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Loss of oxygen likely caused fatal airplane crash in Kananaskis

The right engine of the twin-engine aircraft began operating at a significantly lower power setting than the left engine prior to the crash, according to the Transportation Safety Board of Canada.
Airplane crash
First responders were called out to deal with a twin engine plane crash near Rae Glacier in Kananaskis Country on Aug. 1, 2018. The bodies of two men were recovered by Kananaskis public safety specialists. RMO File Photo.

KANANASKIS – A lack of oxygen likely played a role in an airplane crash that killed two men in Kananaskis Country last summer, according to a report by the Transportation Safety Board of Canada.

Investigators determined the pilot and a survey technician were on their way to Springbank Airport in Calgary on Aug. 1, 2018, when they ran into engine trouble.

According to the report, the two men had just finished completing two hours of survey work at an altitude of 15,000 feet when the right engine of their twin-engine aircraft began operating at a significantly lower power setting than the left engine.

Investigators couldn’t determine why the engine began to have troubles, however, 90 seconds later, at approximately 13,500 feet, the aircraft lost control before colliding into Mount Rae around 1:30 p.m.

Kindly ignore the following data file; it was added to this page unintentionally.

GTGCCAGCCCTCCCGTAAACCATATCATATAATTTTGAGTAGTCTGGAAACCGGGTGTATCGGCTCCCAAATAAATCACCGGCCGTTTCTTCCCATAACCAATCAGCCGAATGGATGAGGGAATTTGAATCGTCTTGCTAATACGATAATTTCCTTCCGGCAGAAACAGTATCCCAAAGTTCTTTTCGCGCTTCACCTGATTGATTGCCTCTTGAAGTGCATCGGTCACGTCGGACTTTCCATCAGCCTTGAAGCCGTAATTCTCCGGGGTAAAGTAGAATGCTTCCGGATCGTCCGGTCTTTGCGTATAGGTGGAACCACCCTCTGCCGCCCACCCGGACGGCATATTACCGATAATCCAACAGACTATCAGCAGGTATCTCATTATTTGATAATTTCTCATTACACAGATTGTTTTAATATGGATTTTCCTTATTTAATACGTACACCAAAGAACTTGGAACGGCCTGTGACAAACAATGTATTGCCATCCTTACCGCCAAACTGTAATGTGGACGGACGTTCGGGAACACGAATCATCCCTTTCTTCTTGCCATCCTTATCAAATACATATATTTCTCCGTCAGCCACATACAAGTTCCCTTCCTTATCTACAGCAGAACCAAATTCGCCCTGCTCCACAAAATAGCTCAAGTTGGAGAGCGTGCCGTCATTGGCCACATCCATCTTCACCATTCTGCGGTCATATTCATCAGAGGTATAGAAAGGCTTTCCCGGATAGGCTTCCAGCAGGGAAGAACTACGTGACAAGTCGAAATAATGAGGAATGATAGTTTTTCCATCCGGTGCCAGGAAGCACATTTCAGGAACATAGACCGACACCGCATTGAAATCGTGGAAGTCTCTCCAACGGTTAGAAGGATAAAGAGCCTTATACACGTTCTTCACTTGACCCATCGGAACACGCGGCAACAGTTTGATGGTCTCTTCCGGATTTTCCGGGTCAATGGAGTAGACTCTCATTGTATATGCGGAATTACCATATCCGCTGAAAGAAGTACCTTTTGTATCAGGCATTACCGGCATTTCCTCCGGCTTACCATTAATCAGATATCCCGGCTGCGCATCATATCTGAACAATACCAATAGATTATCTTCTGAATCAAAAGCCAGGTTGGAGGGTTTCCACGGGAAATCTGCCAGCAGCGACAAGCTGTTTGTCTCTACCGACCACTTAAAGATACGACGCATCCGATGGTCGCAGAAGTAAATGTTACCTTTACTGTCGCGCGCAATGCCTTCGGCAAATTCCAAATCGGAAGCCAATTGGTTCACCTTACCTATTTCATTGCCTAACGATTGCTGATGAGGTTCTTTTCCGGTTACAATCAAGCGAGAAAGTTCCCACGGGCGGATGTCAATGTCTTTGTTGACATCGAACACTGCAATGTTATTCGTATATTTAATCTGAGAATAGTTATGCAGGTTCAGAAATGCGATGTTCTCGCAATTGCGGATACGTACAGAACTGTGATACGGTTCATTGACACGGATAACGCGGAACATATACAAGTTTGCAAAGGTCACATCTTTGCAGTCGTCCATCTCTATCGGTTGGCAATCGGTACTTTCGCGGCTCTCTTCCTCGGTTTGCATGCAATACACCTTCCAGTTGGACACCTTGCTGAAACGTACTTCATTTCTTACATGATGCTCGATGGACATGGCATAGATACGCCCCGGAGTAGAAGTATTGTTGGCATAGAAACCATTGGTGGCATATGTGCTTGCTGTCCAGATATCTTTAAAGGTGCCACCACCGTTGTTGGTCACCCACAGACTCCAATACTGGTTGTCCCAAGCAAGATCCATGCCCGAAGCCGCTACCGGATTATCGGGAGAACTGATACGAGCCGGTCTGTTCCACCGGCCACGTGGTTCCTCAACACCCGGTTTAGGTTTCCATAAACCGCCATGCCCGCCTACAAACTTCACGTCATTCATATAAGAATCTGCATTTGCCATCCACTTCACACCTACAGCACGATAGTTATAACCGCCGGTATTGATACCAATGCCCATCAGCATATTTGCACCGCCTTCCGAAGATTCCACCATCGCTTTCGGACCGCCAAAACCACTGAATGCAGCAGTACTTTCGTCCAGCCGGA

The pilot and technician, who were not identified in the report, were both killed in the crash.

The investigation determined that although a portable oxygen system was activated and available, the pilot was not continuously using oxygen while the aircraft was flying above 13,000 feet as is required by federal regulation, likely causing oxygen deficiency. 

While the lack of oxygen can inhibit a pilot’s ability to perform their duties, the report stated it can be a slow and gradual process, making it likely the pilot did not recognize the symptoms and therefore didn’t take any action to restore his oxygen supply.

The report concluded that the airplane did not have a flight data recorder, or cockpit voice recorder, however, the equipment is not legally required.

Investigators said they were able to determine what happened because the aircraft was equipped with a flight data monitoring system that included a camera.

The plane was owned and operated by Aries Aviation International and had departed from Penticton, B.C., earlier in the day.  

A telephone call to the company was not immediately returned.


Paul Clarke

About the Author: Paul Clarke

Paul Clarke has spent the past four years working as a community news reporter in Jasper, Banff and Canmore.
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